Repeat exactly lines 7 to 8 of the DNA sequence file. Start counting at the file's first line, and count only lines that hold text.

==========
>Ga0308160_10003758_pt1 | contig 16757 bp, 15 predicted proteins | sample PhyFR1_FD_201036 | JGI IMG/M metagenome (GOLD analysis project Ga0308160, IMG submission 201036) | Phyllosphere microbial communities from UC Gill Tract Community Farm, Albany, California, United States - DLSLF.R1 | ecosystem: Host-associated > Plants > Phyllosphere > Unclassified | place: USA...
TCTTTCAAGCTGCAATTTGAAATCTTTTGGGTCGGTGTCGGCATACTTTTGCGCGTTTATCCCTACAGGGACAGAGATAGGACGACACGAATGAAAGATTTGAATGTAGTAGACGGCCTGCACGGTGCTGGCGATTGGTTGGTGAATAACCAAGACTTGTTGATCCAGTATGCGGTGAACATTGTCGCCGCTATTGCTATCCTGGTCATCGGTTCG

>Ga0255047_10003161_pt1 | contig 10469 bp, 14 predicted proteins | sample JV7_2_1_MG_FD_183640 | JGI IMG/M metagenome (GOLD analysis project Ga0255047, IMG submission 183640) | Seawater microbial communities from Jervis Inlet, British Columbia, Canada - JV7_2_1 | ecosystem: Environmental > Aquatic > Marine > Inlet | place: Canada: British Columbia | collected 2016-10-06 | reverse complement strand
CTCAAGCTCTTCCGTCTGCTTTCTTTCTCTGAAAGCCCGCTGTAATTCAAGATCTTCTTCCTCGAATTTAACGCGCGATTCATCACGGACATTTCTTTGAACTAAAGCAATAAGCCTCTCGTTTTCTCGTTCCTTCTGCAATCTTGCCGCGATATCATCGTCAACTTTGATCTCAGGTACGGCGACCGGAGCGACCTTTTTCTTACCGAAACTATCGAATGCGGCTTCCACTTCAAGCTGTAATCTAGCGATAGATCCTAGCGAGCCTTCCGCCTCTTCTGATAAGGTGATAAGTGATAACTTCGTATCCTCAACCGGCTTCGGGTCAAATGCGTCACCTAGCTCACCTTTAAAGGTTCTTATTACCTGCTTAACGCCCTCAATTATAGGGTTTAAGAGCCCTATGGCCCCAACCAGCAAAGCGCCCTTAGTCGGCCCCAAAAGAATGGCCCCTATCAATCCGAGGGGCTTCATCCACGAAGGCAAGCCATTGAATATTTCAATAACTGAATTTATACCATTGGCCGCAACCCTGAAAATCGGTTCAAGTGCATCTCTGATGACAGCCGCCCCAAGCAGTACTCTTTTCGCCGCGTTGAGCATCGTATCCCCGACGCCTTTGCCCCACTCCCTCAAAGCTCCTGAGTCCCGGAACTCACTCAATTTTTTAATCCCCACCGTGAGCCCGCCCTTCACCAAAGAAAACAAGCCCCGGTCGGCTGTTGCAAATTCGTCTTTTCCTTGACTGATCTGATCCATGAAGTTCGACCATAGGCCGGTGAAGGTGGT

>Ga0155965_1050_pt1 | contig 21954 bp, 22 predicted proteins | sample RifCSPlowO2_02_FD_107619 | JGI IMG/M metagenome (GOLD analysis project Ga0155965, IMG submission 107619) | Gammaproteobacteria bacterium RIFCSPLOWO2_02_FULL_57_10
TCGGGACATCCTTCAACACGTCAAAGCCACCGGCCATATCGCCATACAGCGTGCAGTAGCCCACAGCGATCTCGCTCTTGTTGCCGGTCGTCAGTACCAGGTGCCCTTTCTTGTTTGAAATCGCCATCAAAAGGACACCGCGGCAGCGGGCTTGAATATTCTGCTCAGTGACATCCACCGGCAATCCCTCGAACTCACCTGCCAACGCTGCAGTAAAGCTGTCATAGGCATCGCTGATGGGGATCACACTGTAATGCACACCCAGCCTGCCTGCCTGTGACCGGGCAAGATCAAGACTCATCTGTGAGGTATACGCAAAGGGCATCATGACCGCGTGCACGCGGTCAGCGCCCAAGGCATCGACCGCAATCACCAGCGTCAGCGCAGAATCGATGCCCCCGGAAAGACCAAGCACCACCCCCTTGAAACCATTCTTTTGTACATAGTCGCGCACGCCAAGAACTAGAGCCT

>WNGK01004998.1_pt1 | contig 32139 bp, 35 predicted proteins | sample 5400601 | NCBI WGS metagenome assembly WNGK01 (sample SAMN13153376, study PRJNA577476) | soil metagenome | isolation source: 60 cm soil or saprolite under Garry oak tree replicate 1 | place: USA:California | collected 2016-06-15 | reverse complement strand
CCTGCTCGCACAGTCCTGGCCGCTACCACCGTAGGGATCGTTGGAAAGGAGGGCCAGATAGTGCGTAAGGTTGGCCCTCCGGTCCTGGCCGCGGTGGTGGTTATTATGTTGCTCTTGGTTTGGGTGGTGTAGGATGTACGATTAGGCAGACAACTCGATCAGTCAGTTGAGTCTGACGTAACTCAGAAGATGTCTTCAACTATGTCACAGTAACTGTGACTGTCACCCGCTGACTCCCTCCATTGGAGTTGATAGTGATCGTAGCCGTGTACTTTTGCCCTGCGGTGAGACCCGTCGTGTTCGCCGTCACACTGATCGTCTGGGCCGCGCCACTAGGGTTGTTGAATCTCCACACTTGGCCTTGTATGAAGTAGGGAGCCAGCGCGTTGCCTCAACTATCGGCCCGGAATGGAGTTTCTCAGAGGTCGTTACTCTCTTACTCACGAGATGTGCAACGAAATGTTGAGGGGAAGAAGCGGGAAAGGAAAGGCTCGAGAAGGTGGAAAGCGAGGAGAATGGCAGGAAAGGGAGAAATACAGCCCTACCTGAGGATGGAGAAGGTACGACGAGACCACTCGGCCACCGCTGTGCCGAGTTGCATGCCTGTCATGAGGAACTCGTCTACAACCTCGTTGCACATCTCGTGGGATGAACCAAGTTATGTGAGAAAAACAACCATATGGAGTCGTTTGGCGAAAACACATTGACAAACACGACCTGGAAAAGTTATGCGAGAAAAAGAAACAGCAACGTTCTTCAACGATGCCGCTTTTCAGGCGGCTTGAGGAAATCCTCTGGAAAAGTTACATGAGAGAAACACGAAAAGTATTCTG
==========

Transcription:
>WNGK01004998.1_pt1 | contig 32139 bp, 35 predicted proteins | sample 5400601 | NCBI WGS metagenome assembly WNGK01 (sample SAMN13153376, study PRJNA577476) | soil metagenome | isolation source: 60 cm soil or saprolite under Garry oak tree replicate 1 | place: USA:California | collected 2016-06-15 | reverse complement strand
CCTGCTCGCACAGTCCTGGCCGCTACCACCGTAGGGATCGTTGGAAAGGAGGGCCAGATAGTGCGTAAGGTTGGCCCTCCGGTCCTGGCCGCGGTGGTGGTTATTATGTTGCTCTTGGTTTGGGTGGTGTAGGATGTACGATTAGGCAGACAACTCGATCAGTCAGTTGAGTCTGACGTAACTCAGAAGATGTCTTCAACTATGTCACAGTAACTGTGACTGTCACCCGCTGACTCCCTCCATTGGAGTTGATAGTGATCGTAGCCGTGTACTTTTGCCCTGCGGTGAGACCCGTCGTGTTCGCCGTCACACTGATCGTCTGGGCCGCGCCACTAGGGTTGTTGAATCTCCACACTTGGCCTTGTATGAAGTAGGGAGCCAGCGCGTTGCCTCAACTATCGGCCCGGAATGGAGTTTCTCAGAGGTCGTTACTCTCTTACTCACGAGATGTGCAACGAAATGTTGAGGGGAAGAAGCGGGAAAGGAAAGGCTCGAGAAGGTGGAAAGCGAGGAGAATGGCAGGAAAGGGAGAAATACAGCCCTACCTGAGGATGGAGAAGGTACGACGAGACCACTCGGCCACCGCTGTGCCGAGTTGCATGCCTGTCATGAGGAACTCGTCTACAACCTCGTTGCACATCTCGTGGGATGAACCAAGTTATGTGAGAAAAACAACCATATGGAGTCGTTTGGCGAAAACACATTGACAAACACGACCTGGAAAAGTTATGCGAGAAAAAGAAACAGCAACGTTCTTCAACGATGCCGCTTTTCAGGCGGCTTGAGGAAATCCTCTGGAAAAGTTACATGAGAGAAACACGAAAAGTATTCTG